Interview: Barry Manilow and Bruce Sussman talk about their new musical “Harmony”
Barry Manilow and Bruce Susman. Photo by Julieta Cervantes
Barry Manilow and Bruce Sussman talked about their new musical “Harmony,” which will debut April 13.
The show began previews on Wednesday, March 23, and once officially opened, “Harmony” will only run for seven weeks (April 14 to May 8). It is produced by National Yiddish Theater Folksbiene. It is presented Off-Broadway at the Museum of Jewish Heritage in Battery Park. “It’s the perfect place for this show,” Manilow said. “When they told us they were interested in ‘Harmony,’ we just couldn’t say no.”
“Every stone of this building was placed there to promote memory. Our piece is about remembering and this is the perfect home for this piece,” Sussman added.
“This place is inspiring for us. Every time we look out the window there’s something deep and you’re looking at history,” Manilow said.
It is directed and choreographed by Tony winner and Emmy nominated director Warren Carlyle. It is based on the book and lyrics by Bruce Sussman with music by Barry Manilow.
The silver lining during the pandemic for Manilow and Sussman was the ability to work on this musical. “We met every Tuesday and Friday on Zoom with our manager, Warren Carlyle. We shook things up and saw what we found,” Sussman said.
On the title of the current chapter of their lives, they both said in unison, “Harmony…Finally.”
Synopsis of “Harmony”
“Harmony: A New Musical” tells the true story of the Comedian Harmonists, six talented young men, Jewish and Gentile, who came together in 1920s Germany and took the world by storm with their signature blend of sophisticated harmonies and wild antics.
The Comedian Harmonists sold millions of records, starred in a dozen films, and filled the halls of the world’s most iconic concert halls until the world they knew changed forever.
Their incredible story has inspired living music industry legends Barry Manilow and Bruce Sussman to create a new musical with an original score that celebrates this extraordinary group of friends and ensures that their quest for true harmony in the most discordant chapter in human history will never be forgotten. .
“Harmony” is based in part on The Comedian Harmonist Archive, curated by the late Dr. Peter Czada.
Manilow and Sussman strongly believe that their new music is very timely and relevant, especially in these trying times the world is going through. “It’s true,” Manilow said. “A lot of things can feel like we’re copying the title, but a lot of these things we wrote five or six years ago and yet it feels like we wrote them yesterday.”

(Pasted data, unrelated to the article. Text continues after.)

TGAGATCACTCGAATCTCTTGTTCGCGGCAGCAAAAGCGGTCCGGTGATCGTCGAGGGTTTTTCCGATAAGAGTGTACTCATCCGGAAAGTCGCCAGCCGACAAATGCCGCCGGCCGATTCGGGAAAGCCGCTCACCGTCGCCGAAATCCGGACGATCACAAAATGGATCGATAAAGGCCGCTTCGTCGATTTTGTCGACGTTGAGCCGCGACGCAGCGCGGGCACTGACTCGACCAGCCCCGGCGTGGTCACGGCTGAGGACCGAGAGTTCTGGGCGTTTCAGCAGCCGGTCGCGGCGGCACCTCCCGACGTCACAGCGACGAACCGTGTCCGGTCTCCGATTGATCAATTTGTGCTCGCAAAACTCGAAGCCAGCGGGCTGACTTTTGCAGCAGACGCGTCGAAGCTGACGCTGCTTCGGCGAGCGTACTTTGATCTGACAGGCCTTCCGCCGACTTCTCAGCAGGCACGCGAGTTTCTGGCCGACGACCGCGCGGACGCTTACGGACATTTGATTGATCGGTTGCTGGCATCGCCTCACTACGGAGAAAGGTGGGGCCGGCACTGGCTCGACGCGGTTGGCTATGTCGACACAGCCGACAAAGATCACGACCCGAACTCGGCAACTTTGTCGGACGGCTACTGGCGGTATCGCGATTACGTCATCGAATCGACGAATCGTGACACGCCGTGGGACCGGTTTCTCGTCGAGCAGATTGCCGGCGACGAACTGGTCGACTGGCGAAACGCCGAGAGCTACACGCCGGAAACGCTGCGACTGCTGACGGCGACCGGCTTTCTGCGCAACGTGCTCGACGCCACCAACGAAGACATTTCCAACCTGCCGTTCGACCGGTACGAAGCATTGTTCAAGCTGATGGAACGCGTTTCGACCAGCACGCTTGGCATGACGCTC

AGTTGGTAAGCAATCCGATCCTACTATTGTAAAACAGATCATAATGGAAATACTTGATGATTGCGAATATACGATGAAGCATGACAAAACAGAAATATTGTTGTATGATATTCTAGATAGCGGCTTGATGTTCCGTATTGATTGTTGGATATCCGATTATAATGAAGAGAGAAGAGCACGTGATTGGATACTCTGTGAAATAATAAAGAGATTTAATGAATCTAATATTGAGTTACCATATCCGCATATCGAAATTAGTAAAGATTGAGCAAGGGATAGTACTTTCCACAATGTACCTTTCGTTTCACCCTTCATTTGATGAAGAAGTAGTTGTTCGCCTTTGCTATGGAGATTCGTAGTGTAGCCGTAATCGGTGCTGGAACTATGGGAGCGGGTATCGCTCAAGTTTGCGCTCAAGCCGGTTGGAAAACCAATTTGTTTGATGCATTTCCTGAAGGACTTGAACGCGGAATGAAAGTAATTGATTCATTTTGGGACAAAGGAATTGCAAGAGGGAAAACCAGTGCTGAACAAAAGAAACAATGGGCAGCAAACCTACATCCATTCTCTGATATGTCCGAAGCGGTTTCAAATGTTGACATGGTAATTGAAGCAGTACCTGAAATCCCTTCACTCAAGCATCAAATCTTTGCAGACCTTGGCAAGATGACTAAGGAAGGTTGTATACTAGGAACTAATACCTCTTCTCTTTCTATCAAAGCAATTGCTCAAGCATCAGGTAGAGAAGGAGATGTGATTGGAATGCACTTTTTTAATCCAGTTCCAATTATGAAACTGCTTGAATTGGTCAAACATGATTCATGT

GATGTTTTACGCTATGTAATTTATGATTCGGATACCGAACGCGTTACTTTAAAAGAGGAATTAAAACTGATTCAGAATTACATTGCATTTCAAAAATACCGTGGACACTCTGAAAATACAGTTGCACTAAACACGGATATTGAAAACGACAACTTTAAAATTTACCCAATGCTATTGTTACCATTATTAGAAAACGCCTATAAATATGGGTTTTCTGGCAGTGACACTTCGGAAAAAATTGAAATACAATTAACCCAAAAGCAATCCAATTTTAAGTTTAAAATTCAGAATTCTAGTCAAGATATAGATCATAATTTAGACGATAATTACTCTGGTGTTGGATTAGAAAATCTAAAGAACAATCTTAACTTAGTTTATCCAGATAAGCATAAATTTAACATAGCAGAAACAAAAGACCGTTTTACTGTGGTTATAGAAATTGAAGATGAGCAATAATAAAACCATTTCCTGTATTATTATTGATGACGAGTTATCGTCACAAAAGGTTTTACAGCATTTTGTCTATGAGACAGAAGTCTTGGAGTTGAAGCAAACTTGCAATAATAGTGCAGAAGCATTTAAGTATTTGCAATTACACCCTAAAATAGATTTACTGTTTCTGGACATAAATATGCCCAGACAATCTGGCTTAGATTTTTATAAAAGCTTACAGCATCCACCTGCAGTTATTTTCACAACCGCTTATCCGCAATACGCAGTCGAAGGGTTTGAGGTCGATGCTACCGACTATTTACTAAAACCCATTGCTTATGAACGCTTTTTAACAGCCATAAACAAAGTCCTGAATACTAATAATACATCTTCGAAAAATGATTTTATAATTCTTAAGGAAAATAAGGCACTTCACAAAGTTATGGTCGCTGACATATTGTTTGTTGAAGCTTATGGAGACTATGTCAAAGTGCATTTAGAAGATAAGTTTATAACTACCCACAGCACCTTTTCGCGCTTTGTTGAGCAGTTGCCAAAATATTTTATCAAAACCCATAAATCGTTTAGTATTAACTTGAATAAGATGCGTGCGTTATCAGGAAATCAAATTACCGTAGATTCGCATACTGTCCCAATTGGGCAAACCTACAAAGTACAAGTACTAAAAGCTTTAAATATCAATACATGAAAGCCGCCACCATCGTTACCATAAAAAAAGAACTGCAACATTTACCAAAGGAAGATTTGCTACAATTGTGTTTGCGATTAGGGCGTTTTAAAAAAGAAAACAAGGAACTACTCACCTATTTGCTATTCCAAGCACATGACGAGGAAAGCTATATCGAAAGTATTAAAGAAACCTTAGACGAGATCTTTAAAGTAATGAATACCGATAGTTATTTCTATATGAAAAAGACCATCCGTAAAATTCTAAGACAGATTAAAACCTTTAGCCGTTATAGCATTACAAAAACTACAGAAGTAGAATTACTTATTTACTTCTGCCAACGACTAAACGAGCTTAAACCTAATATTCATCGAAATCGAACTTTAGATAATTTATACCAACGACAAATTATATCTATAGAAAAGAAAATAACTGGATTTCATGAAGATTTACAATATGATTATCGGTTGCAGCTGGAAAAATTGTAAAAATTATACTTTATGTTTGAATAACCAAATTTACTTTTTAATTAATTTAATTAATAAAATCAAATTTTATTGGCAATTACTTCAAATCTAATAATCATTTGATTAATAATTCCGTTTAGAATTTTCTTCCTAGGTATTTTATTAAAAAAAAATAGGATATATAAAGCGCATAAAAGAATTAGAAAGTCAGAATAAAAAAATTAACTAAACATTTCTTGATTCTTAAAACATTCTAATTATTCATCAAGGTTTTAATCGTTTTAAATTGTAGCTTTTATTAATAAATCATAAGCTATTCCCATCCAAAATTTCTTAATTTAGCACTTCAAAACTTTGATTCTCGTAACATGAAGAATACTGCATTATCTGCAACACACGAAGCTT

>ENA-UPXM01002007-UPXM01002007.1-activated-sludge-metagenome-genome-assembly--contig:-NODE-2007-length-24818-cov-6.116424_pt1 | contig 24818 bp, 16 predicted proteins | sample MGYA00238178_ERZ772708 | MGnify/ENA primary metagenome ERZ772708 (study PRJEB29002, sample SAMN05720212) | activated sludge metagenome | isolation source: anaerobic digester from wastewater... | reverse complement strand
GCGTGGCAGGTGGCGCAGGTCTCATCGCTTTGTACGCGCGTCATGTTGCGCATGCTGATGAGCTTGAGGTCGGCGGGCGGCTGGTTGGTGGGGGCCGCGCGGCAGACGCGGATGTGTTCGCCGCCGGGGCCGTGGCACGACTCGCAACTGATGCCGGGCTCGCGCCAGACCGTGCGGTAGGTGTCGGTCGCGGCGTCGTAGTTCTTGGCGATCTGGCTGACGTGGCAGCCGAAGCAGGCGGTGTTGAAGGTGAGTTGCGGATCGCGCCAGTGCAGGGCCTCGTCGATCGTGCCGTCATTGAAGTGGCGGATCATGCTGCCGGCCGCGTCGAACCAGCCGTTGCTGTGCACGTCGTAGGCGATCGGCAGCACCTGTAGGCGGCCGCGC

“It sounds like crazy. I’m glad audiences find it satisfying although I wish it wasn’t so relevant because it means the world has gone to hell,” Sussman added.
The key to their working relationship
What’s particularly impressive about Barry Manilow and Bruce Sussman is that they collaborated together for more than five decades.
On the secret of their working relationship, they declared: “Knowing how to collaborate. Knowing how to let a bad idea live and breathe because a good idea could be born from it. A lot of people don’t know how to collaborate. Our show is about these six different guys who found ‘harmony’ because they knew how to collaborate with each other and they knew how to live with each other. We both know how to work well together.
“We loved that idea and we loved that piece, and that has always supported us. We learned that this piece was the one we needed,” Sussman acknowledged.
“I learned that I have a lot of patience. We believe in this show so much that we can’t put it down. Frankly, that won’t let us go,” Manilow said with a soft laugh.
“‘Harmony’ reminded us of exactly how satisfying and fulfilling it can be when it’s good,” Sussman said. “Barry loves it and it’s my greatest pride. There’s nothing I’ve done in my career that I’m more proud of.”
For budding young artists, Manilow said, “You have to love the craft you’re getting into because it’s a long process at best. You better love it.
On their definition of success, Sussman and Manilow remarked, “Success, for us, artistically, is loving what we’ve done.”
For their fans, Manilow concluded of “Harmony,” “We want the fans to understand the story: these people were so innovative. They were the first of their time to be like the Backstreet Boys, the Four Freshmen and the Marx Brothers. They were the first band to do this stuff. We want people to know that the Comedian Harmonists were inventors. We’ll let people know they were there, and that’s what they got. did, and it was remarkable.